at the NIST PKI workshop a couple months ago .... there were a number
of infrastructure presentations where various entities in the
infrastructure were ...signing random data as part of authentication protocol

I believe our paper may have been one of those that Lynn objected to. We used the same key for client-side TLS as well as for signing a delegation certificate. However (as we made sure to clarify in the revised paper for the final proceedings):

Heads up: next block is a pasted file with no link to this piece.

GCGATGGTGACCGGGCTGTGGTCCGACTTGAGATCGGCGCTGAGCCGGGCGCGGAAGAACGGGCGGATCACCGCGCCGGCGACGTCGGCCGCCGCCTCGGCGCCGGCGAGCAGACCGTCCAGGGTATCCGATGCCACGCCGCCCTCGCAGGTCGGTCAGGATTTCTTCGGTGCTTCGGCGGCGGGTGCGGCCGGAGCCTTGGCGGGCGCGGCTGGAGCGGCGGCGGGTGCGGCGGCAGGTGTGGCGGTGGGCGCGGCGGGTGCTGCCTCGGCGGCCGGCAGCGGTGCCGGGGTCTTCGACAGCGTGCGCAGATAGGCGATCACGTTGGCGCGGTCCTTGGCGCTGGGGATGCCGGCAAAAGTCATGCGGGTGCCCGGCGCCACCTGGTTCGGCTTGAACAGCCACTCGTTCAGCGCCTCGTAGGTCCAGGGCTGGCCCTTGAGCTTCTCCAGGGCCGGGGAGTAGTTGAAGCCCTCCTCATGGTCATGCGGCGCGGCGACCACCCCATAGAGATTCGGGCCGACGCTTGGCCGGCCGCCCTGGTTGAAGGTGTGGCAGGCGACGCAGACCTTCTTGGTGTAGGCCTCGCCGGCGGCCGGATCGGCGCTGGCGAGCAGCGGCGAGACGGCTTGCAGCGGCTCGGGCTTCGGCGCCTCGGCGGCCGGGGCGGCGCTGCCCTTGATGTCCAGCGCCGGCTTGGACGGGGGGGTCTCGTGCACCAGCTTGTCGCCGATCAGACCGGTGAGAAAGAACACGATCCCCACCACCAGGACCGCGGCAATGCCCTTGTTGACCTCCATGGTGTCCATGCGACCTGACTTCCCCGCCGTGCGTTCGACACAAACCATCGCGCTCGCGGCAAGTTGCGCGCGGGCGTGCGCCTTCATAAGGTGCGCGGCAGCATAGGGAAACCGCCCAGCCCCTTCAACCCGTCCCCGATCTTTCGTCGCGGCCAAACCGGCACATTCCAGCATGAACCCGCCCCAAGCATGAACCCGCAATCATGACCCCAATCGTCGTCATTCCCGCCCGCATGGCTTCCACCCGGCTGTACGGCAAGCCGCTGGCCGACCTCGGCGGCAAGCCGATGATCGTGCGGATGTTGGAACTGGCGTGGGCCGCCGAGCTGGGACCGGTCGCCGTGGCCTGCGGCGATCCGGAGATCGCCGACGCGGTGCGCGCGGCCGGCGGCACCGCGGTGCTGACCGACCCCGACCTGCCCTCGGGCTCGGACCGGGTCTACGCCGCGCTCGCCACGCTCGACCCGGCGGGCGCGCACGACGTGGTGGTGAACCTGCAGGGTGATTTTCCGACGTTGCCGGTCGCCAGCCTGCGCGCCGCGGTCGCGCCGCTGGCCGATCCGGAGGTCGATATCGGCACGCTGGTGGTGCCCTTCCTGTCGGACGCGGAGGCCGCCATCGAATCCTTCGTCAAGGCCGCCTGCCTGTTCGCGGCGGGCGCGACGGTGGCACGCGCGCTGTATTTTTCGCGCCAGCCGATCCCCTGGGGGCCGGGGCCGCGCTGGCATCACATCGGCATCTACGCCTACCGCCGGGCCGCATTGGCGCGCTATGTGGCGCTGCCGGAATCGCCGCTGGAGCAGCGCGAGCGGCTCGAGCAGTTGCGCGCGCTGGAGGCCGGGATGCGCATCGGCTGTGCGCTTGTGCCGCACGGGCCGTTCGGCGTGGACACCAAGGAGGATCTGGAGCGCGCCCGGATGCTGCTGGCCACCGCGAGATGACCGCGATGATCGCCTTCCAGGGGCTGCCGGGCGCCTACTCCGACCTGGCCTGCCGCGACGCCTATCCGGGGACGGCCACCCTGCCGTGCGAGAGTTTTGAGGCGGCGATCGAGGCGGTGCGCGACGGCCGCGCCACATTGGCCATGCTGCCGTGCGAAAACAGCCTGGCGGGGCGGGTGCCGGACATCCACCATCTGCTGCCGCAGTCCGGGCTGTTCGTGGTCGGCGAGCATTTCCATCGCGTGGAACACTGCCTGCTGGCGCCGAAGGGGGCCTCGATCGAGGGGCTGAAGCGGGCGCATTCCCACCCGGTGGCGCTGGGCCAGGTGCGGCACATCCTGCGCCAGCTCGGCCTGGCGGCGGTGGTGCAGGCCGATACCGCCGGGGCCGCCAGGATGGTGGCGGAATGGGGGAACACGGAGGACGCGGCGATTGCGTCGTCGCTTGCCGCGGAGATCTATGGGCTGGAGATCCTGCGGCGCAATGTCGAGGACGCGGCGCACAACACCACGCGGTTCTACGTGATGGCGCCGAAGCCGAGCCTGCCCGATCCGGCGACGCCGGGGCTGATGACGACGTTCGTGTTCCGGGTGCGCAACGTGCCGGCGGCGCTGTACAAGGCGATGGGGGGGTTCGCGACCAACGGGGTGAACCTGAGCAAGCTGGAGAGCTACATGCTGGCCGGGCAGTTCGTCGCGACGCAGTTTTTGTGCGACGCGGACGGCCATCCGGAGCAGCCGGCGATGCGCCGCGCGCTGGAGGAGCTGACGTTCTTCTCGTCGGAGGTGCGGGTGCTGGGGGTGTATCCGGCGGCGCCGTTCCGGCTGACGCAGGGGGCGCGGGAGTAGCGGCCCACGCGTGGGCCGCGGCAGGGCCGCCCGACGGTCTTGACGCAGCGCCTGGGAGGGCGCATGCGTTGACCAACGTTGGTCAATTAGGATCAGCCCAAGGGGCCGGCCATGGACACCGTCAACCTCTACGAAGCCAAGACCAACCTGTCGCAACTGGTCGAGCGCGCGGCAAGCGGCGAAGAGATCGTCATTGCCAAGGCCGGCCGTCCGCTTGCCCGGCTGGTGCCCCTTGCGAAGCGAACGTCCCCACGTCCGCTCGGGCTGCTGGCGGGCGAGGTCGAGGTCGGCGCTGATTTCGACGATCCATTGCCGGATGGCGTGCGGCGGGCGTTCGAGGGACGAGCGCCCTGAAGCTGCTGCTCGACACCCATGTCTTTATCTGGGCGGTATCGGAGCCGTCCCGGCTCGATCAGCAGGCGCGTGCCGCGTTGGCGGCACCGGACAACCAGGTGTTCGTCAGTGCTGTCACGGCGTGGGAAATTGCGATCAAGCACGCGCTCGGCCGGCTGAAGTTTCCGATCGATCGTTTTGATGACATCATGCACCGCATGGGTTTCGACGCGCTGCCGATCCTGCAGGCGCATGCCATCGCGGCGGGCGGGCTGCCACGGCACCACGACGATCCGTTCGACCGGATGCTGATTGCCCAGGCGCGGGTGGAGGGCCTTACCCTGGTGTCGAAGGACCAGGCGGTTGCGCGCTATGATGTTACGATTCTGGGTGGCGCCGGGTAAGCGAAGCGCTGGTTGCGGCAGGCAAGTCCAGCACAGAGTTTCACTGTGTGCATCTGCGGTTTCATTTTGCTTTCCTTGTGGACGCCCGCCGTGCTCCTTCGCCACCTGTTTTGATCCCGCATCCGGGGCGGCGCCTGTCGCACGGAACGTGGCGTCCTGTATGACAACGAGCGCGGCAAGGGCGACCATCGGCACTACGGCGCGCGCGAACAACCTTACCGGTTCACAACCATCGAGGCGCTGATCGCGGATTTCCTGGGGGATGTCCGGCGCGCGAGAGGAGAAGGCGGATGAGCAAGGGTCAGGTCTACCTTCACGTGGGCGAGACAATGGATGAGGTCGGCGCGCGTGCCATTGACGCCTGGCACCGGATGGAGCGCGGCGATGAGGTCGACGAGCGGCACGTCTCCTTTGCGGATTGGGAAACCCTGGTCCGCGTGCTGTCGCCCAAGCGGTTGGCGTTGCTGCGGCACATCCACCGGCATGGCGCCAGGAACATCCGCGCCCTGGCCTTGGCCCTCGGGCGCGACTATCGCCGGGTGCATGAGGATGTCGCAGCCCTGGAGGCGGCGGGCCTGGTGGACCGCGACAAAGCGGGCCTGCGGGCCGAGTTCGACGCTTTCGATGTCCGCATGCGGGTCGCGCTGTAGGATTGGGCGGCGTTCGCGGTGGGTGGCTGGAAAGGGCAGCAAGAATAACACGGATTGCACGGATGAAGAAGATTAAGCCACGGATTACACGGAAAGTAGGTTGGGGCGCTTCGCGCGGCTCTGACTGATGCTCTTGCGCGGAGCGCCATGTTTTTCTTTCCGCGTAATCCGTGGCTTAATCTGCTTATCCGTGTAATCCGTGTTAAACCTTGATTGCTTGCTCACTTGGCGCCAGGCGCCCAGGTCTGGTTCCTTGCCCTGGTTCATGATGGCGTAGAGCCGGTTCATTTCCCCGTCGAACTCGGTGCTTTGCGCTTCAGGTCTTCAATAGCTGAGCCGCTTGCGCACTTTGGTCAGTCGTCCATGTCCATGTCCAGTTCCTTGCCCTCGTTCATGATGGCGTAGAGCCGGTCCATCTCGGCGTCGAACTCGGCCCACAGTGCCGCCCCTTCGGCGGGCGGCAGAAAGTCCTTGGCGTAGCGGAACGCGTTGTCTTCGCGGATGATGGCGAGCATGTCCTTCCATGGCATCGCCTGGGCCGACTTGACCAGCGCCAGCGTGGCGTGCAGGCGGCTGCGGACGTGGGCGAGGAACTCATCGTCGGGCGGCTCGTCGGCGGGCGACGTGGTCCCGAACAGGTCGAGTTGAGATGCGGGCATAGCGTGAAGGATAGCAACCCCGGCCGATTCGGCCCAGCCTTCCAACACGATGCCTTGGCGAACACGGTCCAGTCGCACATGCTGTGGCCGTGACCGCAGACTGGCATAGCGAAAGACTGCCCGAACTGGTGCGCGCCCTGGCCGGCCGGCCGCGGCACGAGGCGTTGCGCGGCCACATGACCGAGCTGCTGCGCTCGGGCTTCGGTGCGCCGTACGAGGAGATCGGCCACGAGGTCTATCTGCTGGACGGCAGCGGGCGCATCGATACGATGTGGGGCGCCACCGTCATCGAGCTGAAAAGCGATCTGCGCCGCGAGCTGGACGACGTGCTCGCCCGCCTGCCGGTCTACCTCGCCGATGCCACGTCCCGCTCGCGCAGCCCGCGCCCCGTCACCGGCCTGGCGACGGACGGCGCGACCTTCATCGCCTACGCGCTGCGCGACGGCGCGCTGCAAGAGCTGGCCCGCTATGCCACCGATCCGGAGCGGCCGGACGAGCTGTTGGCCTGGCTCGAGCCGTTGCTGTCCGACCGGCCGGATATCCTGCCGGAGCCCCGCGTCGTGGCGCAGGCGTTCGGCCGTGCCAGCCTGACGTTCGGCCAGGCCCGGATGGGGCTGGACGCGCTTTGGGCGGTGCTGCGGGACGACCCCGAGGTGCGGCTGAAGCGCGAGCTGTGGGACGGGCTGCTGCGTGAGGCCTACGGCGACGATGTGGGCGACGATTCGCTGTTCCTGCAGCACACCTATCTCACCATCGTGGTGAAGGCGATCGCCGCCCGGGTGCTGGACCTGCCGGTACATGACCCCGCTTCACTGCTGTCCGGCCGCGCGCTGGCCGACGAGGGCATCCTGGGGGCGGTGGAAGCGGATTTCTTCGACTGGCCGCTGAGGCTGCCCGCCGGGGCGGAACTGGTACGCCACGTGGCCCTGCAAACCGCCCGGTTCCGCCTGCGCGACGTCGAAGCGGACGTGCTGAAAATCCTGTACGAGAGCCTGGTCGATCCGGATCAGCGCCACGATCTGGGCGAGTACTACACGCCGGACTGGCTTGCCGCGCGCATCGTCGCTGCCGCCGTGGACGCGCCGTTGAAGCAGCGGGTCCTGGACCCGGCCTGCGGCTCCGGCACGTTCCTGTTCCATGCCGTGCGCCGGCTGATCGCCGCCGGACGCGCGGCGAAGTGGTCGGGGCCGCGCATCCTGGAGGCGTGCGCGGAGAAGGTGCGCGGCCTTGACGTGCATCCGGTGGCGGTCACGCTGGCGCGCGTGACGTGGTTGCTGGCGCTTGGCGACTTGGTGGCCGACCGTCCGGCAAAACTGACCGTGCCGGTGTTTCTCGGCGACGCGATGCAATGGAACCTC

In SSL and TLS, the client isn't signing random data provided by the adversary. Rather, the client is signing a value derived from data both the client and server provide as part of the handshake. I do not believe it is feasible for a malicious server to choose its nonces so that the resulting signature be coincide with a valid signature on a delegation cert the client might have constructed.

(On the other hand, if we're wrong, I'm sure that will be pointed out repeatedly here in the next day or two :)


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